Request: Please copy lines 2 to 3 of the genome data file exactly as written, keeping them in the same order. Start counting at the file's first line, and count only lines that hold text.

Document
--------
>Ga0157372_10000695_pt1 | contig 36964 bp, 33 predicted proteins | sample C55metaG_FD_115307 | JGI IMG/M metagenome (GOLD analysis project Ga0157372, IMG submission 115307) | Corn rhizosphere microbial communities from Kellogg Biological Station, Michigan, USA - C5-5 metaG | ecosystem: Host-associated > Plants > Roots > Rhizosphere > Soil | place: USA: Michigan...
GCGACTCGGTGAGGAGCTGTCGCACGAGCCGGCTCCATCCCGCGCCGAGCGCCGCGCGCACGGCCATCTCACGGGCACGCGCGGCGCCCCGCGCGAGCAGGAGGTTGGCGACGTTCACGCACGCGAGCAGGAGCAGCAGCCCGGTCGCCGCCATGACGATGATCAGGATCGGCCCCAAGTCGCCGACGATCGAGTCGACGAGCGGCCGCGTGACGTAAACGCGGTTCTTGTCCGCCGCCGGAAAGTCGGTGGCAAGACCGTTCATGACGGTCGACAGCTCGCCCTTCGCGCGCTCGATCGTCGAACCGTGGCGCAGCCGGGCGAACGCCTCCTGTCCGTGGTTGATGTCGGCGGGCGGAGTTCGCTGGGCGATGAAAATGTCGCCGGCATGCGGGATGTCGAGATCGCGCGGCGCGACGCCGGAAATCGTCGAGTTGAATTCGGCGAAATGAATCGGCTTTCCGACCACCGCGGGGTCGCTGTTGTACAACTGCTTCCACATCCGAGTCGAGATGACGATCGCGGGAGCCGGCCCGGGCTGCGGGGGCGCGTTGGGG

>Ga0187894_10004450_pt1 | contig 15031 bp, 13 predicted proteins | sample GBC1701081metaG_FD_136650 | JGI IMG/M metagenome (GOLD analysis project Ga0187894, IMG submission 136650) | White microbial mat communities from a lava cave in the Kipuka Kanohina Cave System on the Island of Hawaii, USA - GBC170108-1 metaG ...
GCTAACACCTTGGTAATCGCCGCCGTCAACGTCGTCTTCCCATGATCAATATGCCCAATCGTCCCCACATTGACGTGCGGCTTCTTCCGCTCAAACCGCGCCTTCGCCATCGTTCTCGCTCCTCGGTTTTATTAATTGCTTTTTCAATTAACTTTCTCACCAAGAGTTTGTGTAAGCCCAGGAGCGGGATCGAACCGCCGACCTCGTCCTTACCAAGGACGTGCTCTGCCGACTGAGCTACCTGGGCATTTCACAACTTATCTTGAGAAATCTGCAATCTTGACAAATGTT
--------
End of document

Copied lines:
GCGACTCGGTGAGGAGCTGTCGCACGAGCCGGCTCCATCCCGCGCCGAGCGCCGCGCGCACGGCCATCTCACGGGCACGCGCGGCGCCCCGCGCGAGCAGGAGGTTGGCGACGTTCACGCACGCGAGCAGGAGCAGCAGCCCGGTCGCCGCCATGACGATGATCAGGATCGGCCCCAAGTCGCCGACGATCGAGTCGACGAGCGGCCGCGTGACGTAAACGCGGTTCTTGTCCGCCGCCGGAAAGTCGGTGGCAAGACCGTTCATGACGGTCGACAGCTCGCCCTTCGCGCGCTCGATCGTCGAACCGTGGCGCAGCCGGGCGAACGCCTCCTGTCCGTGGTTGATGTCGGCGGGCGGAGTTCGCTGGGCGATGAAAATGTCGCCGGCATGCGGGATGTCGAGATCGCGCGGCGCGACGCCGGAAATCGTCGAGTTGAATTCGGCGAAATGAATCGGCTTTCCGACCACCGCGGGGTCGCTGTTGTACAACTGCTTCCACATCCGAGTCGAGATGACGATCGCGGGAGCCGGCCCGGGCTGCGGGGGCGCGTTGGGG

>Ga0187894_10004450_pt1 | contig 15031 bp, 13 predicted proteins | sample GBC1701081metaG_FD_136650 | JGI IMG/M metagenome (GOLD analysis project Ga0187894, IMG submission 136650) | White microbial mat communities from a lava cave in the Kipuka Kanohina Cave System on the Island of Hawaii, USA - GBC170108-1 metaG ...